Potty Time was great for us! Madie showed some real improvements after watching Potty Time. She improved during the day and was dry in the mornings now. Baby steps towards our goal, but we still needed more help so we turned to the Potty Watch.

I decided I would need to be responsible for reminding Madie to use the potty at set intervals in order to create a habit of going potty.  The Potty Time watch is just the trick that I needed, and it helps both of us. I tend to get lost in work, making phone calls, answering emails and before you know it, Madie has had an accident. So, the watch is the perfect way for me to remind myself to go and ask her if she has to use the potty. I set the watch for 30 minute intervals and I have to say that this little watch has saved me a fortune in diapers and pull-ups already. And, I just love that the watch is big enough for me to wear and it is so cute that I don’t mind wearing a watch that resembles a potty. What a great way to remind ME that it is Potty Time!

Madie and her mom

Photo Credit: Photography by Angel

At this time, Madie continues to improve with using the potty. Our whole family, our babysitters, and Madie’s teachers work together to help her. Potty training is not easy for a lot of kids or for their parents and for kids with Down syndrome, it takes time, patience and lots of love to work through this journey together. But like any task that is not easy, the rewards are so much more significant with an increase level of excitement when you achieve success. Madie has taught me lot about myself as we journey together and I know that once Madie is 100% potty trained, we both will have a new level of confidence in our abilities to overcome and conquer.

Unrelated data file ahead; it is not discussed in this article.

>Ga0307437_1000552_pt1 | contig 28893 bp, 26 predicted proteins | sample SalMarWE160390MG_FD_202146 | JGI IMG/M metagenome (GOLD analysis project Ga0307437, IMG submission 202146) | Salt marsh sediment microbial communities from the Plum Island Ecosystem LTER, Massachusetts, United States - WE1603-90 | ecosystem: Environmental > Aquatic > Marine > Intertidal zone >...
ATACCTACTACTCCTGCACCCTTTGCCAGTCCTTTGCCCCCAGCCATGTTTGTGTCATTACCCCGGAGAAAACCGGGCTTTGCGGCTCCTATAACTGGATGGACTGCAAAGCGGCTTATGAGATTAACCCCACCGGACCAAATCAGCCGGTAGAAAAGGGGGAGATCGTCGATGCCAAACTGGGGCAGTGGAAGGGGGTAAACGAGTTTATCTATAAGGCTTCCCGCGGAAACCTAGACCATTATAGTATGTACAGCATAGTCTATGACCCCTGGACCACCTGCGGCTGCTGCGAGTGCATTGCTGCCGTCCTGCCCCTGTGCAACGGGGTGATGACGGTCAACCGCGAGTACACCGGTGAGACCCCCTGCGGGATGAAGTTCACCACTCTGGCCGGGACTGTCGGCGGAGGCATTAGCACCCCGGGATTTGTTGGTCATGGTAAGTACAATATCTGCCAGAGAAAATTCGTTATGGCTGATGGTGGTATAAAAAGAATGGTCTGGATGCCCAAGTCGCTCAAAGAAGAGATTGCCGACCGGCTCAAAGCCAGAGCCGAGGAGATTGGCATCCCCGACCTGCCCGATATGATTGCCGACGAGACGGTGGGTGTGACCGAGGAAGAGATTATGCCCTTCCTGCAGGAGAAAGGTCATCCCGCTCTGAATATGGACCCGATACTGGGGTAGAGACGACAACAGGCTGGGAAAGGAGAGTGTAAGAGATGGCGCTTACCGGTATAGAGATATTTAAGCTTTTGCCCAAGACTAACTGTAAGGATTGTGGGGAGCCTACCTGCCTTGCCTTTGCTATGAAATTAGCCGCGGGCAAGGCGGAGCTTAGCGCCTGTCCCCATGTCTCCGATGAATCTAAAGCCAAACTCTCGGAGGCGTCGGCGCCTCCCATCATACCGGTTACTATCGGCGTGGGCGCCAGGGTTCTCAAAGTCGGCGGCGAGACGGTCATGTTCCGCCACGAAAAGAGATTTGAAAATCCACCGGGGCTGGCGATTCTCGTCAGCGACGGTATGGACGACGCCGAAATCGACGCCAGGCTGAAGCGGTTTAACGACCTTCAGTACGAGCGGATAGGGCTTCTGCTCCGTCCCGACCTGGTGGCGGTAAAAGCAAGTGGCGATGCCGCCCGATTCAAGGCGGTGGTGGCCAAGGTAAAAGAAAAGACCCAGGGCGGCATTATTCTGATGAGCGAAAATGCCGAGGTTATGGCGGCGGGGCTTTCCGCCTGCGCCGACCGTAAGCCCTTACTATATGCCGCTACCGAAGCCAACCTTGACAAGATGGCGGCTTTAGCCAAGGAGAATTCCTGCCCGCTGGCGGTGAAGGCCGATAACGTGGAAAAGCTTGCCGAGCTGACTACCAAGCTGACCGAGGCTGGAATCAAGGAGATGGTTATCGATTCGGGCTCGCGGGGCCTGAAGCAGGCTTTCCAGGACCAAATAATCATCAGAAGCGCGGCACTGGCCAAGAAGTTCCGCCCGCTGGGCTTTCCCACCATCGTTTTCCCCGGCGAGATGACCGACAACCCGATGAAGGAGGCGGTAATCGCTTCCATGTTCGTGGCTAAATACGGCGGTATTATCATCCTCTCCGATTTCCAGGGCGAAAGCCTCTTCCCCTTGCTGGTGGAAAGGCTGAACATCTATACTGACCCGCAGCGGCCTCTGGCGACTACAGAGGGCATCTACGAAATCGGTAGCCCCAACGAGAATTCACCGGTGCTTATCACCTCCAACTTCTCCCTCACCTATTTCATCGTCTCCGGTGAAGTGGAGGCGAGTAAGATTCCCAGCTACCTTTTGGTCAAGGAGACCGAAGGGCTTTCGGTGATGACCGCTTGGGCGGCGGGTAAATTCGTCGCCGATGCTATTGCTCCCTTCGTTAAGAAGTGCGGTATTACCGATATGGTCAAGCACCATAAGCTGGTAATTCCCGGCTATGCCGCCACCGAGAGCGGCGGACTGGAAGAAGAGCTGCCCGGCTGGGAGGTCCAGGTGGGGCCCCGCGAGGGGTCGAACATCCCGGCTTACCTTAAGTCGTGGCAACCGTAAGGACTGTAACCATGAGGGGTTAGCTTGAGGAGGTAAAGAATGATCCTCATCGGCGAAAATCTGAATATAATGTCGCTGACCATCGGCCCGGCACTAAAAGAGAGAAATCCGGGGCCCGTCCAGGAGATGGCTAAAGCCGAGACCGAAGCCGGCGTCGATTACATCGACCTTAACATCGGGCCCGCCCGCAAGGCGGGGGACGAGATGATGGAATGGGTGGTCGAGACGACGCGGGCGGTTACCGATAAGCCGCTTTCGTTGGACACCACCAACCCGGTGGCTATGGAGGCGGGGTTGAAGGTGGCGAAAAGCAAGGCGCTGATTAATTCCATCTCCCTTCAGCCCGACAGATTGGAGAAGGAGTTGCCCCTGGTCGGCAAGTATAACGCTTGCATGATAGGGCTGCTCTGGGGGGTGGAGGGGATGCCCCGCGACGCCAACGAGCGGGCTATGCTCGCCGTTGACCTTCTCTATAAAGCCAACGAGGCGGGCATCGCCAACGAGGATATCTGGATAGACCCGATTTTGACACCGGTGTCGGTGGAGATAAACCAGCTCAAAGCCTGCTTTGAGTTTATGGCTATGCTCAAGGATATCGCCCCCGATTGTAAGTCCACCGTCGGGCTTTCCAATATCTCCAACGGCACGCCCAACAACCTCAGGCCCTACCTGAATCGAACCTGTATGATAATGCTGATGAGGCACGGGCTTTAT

To take sign language classes with Monica, contact her at monicablouin@signingtimeacademy.com or visit her Facebook page: Lil Miracles Sign Language Academy

A special thanks to Photography by Angel for the use of her professional portraits!

3 thoughts on “Potty Training Madie

  1. Pingback: A Potty Training Success Story | Potty Time Blog

  2. What age did you begin with Madie? I have an Addie :). She is almost three…just wondering if it is too soon? She loves signing time too. I have ordered Potty Time. I share your excitement! Thanks for sharing your story.

    • Hi Wendy. Thanks for your question.
      I started at Madie’s 3rd birthday to introduce her to the potty and it didn’t go well. She screamed and cried and was scared. So, I took it slow in the beginning and only did that probably twice a day and only for a few minutes each time. Since actually sitting on the potty wasn’t going so well, I still started talking about it all of the time with her and we read books about the potty. I had her sit with me when I was in the potty and talked to her about how big girls use the potty and not diapers. I always took baby steps with her so that the fear was minimized and so that the potty became a fun event for her. If Addie is almost 3 and loves Signing Time, definetly watching Potty Time and start. Also, if Addie is entering the school system at 3, talk to your teachers and school therapists so that they are all on the same pages as you. Good luck with Addie. I hope she enjoys Potty Time as much as my kids do. It’s a favorite in the daily rotation of Signing Time DVD’s that are constantly playing in my house and car 🙂